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Sarai t's Standard Series of Speakers--No. 2.
PIECES FOR DECLAMATION
SCHOOLS, COLLEGES, ETC.
INTRODUCTORY, OR SUPPLEMENTARY, TO THE STANDARD EPEAKER.
AVTTOR OT "TRE STANDARD SPEAKER," THE STANDARD SERIES OF READERS,
Sargent's Standard Series of Spegkers. .
THE STANDARD SPEAKER. Imperial 12mo. 658 pp.
The last-named work is in press. 16mo. 160 pp.
253 MARKET ST., PHILADELPHIA.
Sargent's Standard Series of Readers, &c.
(THE LATEST AND MOST SUCCESSFUL.)
THE STANDARD FIFTH READER.
To the above are now added
THE STANDARD SPELLER.
* Teachers and committees who wish to have specimen copies of Sargent's Readers, &c., with a view to their introduction into schools, can procure them gratis, by sending stamps to prepay the postage. Postage on Fifth Reader, 24 cts., Fourth, 18 cts.; Third 15 cts.; Second, 12 cts.; First, 9 cts.; Speller, 12 cts.; Primer, 6 cts. Address
PHILLIPS, SAMPSON & CO.,
13 WINTER ST., BOSTON.
Entered according to Act of Congress, in the year eighteen hundred and fifty-seven, by Epes SARGENT, in the Clerk's Office of the District Court of the United States for the District of Massachusetts.
Publishers and compilers are informed that many of the pieces in this collection are subject to copyright.
ELECTROTTED BY HOBARTHPARVARBERG STREET, DOSTON.
The success of The Standard Speaker having been such as to elicit from the public and the publisher a demand for a series of Speakers by the same author, and adapted to the different ages of pupils, the present volume has been prepared. It forms the second of a series of three; of which The Standard Speaker is the largest and most comprehensive, and The Primary Standard Speaker the smallest and most simple. Repetitions of pieces are, with a few unimportant exceptions, avoided in these books, so that they jointly present nearly all the approved gems of oratory, ancient and modern, and all the choicest lyrical and dramatic pieces in the English language, suitable for school delivery.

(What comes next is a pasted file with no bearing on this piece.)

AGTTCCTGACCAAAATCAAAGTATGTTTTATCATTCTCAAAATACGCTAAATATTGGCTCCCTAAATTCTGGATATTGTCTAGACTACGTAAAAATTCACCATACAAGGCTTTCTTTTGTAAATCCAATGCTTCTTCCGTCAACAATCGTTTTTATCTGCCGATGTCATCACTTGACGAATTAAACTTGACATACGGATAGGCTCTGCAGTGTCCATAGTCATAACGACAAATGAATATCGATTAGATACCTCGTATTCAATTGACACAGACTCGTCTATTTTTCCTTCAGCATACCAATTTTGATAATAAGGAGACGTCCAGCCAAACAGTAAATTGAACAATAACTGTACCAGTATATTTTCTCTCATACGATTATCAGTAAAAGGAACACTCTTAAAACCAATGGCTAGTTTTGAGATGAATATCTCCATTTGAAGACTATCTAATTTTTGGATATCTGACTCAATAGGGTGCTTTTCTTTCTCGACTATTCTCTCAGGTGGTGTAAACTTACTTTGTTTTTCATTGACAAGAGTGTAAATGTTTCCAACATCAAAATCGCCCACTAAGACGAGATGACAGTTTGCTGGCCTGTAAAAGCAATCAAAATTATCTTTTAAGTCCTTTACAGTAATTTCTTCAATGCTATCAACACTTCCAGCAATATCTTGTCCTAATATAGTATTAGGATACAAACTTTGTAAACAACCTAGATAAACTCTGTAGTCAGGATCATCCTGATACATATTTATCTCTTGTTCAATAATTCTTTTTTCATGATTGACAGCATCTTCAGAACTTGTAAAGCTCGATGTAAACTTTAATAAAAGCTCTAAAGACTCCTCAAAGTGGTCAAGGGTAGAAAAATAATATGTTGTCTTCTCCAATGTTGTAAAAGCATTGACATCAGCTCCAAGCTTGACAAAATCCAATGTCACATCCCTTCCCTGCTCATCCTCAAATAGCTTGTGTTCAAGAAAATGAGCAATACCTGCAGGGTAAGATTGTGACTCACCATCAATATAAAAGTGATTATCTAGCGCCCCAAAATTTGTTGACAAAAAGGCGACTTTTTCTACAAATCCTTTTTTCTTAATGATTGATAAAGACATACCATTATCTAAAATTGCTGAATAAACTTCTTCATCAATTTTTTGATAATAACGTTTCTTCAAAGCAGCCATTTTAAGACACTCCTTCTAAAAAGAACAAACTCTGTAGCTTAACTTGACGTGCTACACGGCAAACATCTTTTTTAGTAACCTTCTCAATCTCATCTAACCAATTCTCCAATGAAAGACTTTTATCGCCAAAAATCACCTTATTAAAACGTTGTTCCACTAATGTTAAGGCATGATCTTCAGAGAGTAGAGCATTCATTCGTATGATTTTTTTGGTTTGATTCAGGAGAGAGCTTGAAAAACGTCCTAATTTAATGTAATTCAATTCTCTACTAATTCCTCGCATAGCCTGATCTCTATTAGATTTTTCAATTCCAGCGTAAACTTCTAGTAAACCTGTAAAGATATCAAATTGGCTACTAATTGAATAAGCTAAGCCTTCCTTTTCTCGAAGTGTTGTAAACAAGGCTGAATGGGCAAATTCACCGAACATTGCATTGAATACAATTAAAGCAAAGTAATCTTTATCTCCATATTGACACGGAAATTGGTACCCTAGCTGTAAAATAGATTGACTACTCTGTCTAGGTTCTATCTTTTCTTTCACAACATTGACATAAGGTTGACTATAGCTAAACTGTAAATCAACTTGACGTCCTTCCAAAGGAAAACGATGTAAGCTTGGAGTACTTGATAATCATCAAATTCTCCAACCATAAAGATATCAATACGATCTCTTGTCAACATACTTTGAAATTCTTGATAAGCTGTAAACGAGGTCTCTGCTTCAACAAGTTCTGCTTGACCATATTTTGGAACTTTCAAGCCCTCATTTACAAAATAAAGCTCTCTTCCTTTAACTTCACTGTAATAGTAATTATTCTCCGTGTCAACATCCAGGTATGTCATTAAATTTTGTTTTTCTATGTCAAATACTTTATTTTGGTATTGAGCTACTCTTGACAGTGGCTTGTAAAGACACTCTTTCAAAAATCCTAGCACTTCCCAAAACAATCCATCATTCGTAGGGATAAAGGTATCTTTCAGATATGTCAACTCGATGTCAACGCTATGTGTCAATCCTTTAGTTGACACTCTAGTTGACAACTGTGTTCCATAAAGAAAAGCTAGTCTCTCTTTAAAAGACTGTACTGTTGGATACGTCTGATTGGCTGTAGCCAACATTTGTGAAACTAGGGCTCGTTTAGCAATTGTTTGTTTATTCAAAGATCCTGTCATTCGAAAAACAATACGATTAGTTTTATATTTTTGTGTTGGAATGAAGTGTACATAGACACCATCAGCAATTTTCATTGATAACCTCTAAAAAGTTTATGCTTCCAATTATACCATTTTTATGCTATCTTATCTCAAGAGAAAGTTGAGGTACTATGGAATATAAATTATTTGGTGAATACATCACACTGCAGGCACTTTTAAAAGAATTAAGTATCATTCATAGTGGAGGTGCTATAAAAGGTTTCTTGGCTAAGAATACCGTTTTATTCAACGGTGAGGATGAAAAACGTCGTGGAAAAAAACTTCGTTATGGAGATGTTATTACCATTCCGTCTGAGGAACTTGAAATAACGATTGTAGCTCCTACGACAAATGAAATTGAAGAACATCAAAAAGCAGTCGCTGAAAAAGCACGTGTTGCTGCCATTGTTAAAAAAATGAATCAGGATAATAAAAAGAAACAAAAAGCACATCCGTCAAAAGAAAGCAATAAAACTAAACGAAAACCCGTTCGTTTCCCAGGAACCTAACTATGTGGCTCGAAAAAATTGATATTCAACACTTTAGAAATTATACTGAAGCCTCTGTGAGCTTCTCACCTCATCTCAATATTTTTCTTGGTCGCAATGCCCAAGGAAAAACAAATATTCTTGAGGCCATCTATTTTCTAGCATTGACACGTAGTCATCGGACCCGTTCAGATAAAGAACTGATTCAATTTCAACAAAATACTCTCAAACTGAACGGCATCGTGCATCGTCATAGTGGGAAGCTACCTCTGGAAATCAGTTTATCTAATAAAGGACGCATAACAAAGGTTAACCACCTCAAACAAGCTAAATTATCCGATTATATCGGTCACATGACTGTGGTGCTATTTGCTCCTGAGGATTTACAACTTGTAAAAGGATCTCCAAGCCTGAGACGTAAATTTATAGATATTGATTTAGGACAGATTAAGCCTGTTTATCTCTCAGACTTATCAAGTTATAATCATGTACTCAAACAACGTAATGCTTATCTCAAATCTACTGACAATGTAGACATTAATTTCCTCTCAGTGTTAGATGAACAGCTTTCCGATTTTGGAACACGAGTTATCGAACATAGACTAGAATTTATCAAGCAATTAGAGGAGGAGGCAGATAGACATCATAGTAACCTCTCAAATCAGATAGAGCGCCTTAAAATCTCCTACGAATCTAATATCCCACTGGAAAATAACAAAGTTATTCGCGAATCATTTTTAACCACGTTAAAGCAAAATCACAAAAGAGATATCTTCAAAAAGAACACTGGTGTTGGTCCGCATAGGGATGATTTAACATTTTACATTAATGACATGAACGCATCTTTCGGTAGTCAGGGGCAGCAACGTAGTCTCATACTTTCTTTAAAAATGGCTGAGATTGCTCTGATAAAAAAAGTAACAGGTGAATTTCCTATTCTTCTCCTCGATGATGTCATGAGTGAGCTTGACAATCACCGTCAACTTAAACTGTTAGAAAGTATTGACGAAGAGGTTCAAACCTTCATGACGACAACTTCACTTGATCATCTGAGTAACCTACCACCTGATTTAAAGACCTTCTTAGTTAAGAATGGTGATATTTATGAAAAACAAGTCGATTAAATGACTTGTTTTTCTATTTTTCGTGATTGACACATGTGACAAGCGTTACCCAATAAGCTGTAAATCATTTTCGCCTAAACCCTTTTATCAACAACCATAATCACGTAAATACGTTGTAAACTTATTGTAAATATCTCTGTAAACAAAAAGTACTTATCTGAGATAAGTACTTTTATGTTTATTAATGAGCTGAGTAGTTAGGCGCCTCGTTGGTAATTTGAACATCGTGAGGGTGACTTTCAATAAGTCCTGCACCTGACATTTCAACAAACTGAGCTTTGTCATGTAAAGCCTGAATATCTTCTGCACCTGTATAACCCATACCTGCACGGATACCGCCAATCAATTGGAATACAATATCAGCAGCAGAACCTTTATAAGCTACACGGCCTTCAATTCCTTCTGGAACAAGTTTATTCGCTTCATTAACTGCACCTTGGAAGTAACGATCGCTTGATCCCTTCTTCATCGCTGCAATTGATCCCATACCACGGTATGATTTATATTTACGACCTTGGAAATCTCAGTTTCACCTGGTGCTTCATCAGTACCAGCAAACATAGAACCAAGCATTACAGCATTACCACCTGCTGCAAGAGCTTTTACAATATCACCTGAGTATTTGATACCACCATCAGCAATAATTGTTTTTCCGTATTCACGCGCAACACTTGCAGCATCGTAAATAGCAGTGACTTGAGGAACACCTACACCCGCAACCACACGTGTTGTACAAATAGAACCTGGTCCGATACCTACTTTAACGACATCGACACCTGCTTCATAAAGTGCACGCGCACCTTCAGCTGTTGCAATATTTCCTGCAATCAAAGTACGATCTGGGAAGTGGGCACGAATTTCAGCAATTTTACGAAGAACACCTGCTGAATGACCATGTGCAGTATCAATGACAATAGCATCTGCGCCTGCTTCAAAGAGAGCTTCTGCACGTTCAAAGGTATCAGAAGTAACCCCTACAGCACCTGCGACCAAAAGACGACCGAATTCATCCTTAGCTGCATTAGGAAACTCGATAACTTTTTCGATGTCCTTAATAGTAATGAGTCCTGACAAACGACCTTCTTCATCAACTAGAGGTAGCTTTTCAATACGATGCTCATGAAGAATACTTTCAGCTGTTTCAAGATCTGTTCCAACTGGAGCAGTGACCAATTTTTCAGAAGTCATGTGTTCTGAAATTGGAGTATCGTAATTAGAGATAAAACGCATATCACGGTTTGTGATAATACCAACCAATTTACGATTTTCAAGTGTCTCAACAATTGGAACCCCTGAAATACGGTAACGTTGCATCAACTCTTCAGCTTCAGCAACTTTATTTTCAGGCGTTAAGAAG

It will be seen that considerable original effort, in the way of translation, adaptation, and alteration, has been expended on this work. Teachers of elocution are well aware that many excellent pieces, which a slight change would make appropriate as exercises for the young, are rendered useless because of their length, because of their episodical passages, or because of certain objectionable expressions which they may contain. It is hoped that this general acknowledgment of the liberties that have been taken, where objections like these were to be removed, will be rightly received.
The introductory matter is much of it compiled from the best authorities, and no other merit is claimed for it than that of careful appropriation.
The translations from the Greek, Latin, and French, have, with two or three exceptions, been made expressly for this work.
The present volume will be found fuller in the department of dialogues, humorous pieces, &c., than The Standard Speaker; while the latter will be found very full, if not complete, in the department of Senatorial eloquence. Indeed, the number of great masterpieces, like those of Chatham, Patrick Henry, Webster, Grattan, Shiel, Mirabeau, &c., in this department, is limited, as every compiler must admit.
The debates in the present volume are a new feature, and will be found interesting exercises for school exhibitions.
In his selection of pieces, the compiler has had regard chiefly to their effective declamatory character. Many works passing under the name of Speakers might more properly be called Readers, because the pieces, though interesting, and having the attraction of novelty, are not suitable for an expressive and animated delivery from the Speaker's stage. It is believed that this objection is avoided in the Standard Series of Speakers.
INTRODUCTORY TREATISE ON ELOCUTION,
IV. THE BEMA,
V. Tas TRIBUNE, .
X. LYRICAL AND NARRATIVE PIECES,
The Worth of Eloquence,